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Superfecundation is the fertilization of two or more ova from the same cycle by sperm from separate acts of sexual intercourse. The term superfecundation is derived from fecund, meaning the ability to produce offspring.
Heteropaternal superfecundation occurs when two different males father fraternal twins. When the parents of fraternal twins are involved in a paternity suit, the odds are about 1 in 40 that the children are actually half-siblings.
In common usage, the term superfecundation is often used instead of heteropaternal superfecundation. The terms are practically equivalent because, though it is speculated that superfecundation by the same father is a common occurrence, it can only be proven to have occurred when there are multiple fathers.
Superfecundation most commonly happens within hours or days of the first instance of fertilization with ova released during the same cycle. There is a small time window when eggs are able to be fertilized. Sperm cells can live inside a female's body for 4–5 days. Once ovulation occurs, the egg remains viable for 12–48 hours before it begins to disintegrate. Thus, the fertile period can span 5–7 days.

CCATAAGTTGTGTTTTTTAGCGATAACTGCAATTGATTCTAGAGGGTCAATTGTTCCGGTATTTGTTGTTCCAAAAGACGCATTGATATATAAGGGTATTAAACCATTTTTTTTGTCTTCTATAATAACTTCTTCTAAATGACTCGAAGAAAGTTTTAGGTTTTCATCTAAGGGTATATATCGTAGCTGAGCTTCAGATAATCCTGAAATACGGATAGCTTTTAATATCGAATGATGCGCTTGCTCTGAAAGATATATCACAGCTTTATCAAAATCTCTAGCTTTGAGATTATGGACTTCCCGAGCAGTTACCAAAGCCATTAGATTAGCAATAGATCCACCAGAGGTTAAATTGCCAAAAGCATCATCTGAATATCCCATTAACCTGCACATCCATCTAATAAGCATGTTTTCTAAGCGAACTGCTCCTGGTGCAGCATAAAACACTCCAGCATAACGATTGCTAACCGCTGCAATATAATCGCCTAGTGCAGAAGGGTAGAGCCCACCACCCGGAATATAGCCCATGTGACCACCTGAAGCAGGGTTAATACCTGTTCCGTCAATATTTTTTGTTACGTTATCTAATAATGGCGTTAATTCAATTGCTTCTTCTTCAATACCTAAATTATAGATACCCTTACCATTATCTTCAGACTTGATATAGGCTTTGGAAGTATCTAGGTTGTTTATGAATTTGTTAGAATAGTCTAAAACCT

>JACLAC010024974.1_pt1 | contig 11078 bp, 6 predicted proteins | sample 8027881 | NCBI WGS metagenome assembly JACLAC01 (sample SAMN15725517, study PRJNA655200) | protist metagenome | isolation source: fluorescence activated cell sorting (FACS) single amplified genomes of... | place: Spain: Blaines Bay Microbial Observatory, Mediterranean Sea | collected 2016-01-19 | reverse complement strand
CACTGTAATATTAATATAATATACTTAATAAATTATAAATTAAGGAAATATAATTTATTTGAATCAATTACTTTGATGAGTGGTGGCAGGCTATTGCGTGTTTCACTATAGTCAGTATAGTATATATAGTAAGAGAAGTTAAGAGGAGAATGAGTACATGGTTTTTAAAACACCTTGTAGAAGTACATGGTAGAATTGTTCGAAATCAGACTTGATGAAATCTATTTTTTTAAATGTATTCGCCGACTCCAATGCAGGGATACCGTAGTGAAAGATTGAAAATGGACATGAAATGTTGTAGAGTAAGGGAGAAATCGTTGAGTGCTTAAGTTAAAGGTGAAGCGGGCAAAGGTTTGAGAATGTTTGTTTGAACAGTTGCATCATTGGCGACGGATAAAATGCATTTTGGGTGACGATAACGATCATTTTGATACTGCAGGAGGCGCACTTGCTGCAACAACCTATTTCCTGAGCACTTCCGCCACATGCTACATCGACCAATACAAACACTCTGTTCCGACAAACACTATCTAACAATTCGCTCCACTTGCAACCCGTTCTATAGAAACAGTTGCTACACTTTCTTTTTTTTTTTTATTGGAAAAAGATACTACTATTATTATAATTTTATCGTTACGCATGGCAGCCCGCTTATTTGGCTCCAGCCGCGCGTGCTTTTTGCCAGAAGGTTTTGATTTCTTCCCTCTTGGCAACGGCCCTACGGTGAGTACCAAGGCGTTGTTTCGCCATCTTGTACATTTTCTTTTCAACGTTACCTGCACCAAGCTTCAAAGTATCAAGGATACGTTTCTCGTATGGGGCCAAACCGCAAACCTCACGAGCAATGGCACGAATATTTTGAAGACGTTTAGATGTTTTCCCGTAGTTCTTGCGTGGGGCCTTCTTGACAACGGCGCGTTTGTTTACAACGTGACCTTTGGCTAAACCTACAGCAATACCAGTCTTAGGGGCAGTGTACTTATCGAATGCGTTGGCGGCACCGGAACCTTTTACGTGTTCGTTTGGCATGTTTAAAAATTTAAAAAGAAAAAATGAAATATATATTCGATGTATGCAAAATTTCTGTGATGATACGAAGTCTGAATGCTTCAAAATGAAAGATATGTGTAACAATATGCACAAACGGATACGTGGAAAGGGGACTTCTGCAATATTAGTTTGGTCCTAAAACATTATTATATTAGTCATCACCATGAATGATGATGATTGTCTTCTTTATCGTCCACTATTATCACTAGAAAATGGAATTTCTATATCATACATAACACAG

Ovulation is usually suspended during pregnancy to prevent further ova becoming fertilized and to help increase the chances of a full term pregnancy. However, if an ovum is released after the female was already impregnated when previously ovulating, there is a chance of a second pregnancy—albeit at a different stage of development. This is known as superfetation.
Heteropaternal superfecundation is common in animals such as cats and dogs. Stray dogs often produce litters in which every puppy has a different father. Though rare in humans, cases have been documented. In one study on humans, the frequency was 2.4% among dizygotic twins whose parents had been involved in paternity suits.
In another Greek myth, Leda conceives four children (Helen of Troy, Clytemnestra, and Castor and Pollux) in the same night by two different men. Two are children of Zeus, who comes to Leda disguised as a swan, and two are the children of Leda's mortal husband, Tyndareus. Which men father which children varies widely among accounts, in some cases establishing that the Gemini twins Castor and Pollux are born of different fathers. The heteropaternal superfecundation involved in this myth is especially unusual, because instead of giving birth to the children, Leda lays eggs that hatch them.